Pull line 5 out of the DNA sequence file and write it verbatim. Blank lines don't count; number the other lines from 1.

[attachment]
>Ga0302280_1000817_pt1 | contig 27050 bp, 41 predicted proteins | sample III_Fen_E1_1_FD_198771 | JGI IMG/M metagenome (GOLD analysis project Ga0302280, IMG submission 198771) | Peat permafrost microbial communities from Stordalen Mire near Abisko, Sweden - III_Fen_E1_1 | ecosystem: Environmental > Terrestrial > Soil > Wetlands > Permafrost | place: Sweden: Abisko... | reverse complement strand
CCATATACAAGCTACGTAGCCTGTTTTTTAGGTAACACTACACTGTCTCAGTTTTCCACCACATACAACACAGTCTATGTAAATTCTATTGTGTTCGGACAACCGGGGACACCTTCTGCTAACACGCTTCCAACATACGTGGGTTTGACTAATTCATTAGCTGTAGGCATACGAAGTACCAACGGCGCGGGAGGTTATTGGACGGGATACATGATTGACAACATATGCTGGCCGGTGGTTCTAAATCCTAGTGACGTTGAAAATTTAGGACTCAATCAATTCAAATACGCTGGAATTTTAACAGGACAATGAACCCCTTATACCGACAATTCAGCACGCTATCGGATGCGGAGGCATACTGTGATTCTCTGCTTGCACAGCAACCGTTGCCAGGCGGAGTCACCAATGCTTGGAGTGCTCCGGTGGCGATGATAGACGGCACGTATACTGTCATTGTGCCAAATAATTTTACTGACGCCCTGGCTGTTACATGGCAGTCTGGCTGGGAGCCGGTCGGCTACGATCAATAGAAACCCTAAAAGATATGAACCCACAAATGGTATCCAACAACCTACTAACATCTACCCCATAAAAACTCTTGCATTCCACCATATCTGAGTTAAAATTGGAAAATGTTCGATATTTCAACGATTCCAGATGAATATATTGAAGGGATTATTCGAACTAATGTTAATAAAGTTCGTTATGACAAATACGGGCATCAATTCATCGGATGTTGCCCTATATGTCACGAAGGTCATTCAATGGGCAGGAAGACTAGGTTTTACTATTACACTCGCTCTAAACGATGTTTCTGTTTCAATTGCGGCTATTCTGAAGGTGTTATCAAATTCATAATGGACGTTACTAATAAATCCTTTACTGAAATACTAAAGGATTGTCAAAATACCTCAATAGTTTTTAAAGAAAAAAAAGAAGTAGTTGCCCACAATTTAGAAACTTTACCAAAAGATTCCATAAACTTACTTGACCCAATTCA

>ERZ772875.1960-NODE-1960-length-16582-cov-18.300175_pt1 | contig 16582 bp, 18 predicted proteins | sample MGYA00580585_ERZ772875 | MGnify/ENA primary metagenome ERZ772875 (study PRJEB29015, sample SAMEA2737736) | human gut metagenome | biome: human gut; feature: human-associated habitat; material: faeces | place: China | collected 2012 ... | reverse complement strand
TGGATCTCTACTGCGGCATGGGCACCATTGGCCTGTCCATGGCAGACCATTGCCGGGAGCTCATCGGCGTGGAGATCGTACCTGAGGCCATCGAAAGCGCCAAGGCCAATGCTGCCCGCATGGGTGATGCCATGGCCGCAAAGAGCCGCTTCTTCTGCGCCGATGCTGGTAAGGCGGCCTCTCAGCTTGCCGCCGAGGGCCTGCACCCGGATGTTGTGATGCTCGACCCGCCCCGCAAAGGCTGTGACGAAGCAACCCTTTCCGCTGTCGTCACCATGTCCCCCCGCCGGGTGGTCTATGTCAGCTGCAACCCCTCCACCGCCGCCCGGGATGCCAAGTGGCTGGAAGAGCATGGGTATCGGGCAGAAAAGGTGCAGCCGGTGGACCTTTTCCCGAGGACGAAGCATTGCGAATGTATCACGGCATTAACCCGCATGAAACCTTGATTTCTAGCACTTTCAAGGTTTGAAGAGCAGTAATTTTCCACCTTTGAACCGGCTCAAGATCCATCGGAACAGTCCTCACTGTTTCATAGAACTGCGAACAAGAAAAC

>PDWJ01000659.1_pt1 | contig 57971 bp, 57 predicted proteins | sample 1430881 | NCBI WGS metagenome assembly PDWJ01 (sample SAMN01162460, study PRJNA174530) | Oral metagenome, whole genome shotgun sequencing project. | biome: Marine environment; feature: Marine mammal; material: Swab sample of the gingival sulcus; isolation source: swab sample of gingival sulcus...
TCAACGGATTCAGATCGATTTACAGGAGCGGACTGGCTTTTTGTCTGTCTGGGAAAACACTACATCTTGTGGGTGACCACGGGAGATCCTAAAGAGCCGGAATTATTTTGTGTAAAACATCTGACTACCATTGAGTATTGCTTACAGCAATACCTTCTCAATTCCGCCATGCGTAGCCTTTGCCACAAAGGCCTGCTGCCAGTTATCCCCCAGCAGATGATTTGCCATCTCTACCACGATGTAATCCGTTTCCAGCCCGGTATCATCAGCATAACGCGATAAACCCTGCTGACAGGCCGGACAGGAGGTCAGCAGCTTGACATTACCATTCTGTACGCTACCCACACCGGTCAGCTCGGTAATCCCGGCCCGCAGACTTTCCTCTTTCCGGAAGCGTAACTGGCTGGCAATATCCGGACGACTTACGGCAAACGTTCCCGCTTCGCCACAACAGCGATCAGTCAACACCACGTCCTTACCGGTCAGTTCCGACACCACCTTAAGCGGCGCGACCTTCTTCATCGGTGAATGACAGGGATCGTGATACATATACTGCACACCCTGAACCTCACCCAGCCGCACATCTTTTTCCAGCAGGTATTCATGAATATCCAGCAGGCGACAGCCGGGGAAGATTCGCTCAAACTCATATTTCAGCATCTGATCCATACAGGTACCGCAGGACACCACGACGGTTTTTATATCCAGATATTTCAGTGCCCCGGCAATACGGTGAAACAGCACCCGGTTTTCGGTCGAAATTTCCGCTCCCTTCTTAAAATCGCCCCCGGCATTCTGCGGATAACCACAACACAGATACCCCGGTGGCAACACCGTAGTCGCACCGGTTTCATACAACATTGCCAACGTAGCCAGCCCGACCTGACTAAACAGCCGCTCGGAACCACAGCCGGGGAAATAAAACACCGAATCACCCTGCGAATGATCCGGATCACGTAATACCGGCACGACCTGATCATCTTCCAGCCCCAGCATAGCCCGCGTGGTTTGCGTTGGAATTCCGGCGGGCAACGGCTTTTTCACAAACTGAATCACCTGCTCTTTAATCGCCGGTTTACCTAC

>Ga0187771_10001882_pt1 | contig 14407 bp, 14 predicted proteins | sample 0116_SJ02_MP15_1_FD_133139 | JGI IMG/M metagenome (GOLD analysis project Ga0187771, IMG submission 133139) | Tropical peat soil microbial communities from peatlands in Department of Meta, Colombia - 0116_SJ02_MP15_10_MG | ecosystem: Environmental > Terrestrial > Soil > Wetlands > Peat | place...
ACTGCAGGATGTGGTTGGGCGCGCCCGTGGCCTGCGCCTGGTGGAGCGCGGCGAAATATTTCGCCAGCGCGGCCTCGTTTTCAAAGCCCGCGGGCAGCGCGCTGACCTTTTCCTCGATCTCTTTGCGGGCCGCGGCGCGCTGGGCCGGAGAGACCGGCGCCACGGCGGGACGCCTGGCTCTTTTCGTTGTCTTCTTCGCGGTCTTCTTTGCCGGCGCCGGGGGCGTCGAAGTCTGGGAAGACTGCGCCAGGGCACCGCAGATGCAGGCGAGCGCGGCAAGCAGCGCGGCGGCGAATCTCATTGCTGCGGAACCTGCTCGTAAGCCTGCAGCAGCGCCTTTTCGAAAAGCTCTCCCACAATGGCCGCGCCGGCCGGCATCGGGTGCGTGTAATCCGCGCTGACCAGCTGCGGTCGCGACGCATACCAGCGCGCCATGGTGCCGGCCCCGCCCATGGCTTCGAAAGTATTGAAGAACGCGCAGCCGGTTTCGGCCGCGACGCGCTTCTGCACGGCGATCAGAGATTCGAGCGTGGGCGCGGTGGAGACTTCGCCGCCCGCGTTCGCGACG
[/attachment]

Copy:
>PDWJ01000659.1_pt1 | contig 57971 bp, 57 predicted proteins | sample 1430881 | NCBI WGS metagenome assembly PDWJ01 (sample SAMN01162460, study PRJNA174530) | Oral metagenome, whole genome shotgun sequencing project. | biome: Marine environment; feature: Marine mammal; material: Swab sample of the gingival sulcus; isolation source: swab sample of gingival sulcus...